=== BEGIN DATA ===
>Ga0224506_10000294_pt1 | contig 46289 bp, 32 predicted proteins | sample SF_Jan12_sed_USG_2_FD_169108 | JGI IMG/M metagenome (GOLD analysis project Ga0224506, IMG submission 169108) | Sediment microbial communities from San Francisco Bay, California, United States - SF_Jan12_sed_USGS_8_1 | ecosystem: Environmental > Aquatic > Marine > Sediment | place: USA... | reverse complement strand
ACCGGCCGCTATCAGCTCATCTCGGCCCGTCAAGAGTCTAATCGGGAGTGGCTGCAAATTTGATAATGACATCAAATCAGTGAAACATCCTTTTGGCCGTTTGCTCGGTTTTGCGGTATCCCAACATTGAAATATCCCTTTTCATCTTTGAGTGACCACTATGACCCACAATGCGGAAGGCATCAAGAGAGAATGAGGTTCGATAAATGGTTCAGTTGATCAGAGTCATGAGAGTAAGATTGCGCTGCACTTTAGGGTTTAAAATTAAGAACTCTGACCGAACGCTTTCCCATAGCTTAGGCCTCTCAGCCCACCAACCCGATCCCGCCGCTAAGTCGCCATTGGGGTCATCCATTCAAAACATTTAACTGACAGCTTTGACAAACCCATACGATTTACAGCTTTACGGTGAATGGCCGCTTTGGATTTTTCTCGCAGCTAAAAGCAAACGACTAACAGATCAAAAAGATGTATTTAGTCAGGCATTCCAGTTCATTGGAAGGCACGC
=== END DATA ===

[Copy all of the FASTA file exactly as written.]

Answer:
>Ga0224506_10000294_pt1 | contig 46289 bp, 32 predicted proteins | sample SF_Jan12_sed_USG_2_FD_169108 | JGI IMG/M metagenome (GOLD analysis project Ga0224506, IMG submission 169108) | Sediment microbial communities from San Francisco Bay, California, United States - SF_Jan12_sed_USGS_8_1 | ecosystem: Environmental > Aquatic > Marine > Sediment | place: USA... | reverse complement strand
ACCGGCCGCTATCAGCTCATCTCGGCCCGTCAAGAGTCTAATCGGGAGTGGCTGCAAATTTGATAATGACATCAAATCAGTGAAACATCCTTTTGGCCGTTTGCTCGGTTTTGCGGTATCCCAACATTGAAATATCCCTTTTCATCTTTGAGTGACCACTATGACCCACAATGCGGAAGGCATCAAGAGAGAATGAGGTTCGATAAATGGTTCAGTTGATCAGAGTCATGAGAGTAAGATTGCGCTGCACTTTAGGGTTTAAAATTAAGAACTCTGACCGAACGCTTTCCCATAGCTTAGGCCTCTCAGCCCACCAACCCGATCCCGCCGCTAAGTCGCCATTGGGGTCATCCATTCAAAACATTTAACTGACAGCTTTGACAAACCCATACGATTTACAGCTTTACGGTGAATGGCCGCTTTGGATTTTTCTCGCAGCTAAAAGCAAACGACTAACAGATCAAAAAGATGTATTTAGTCAGGCATTCCAGTTCATTGGAAGGCACGC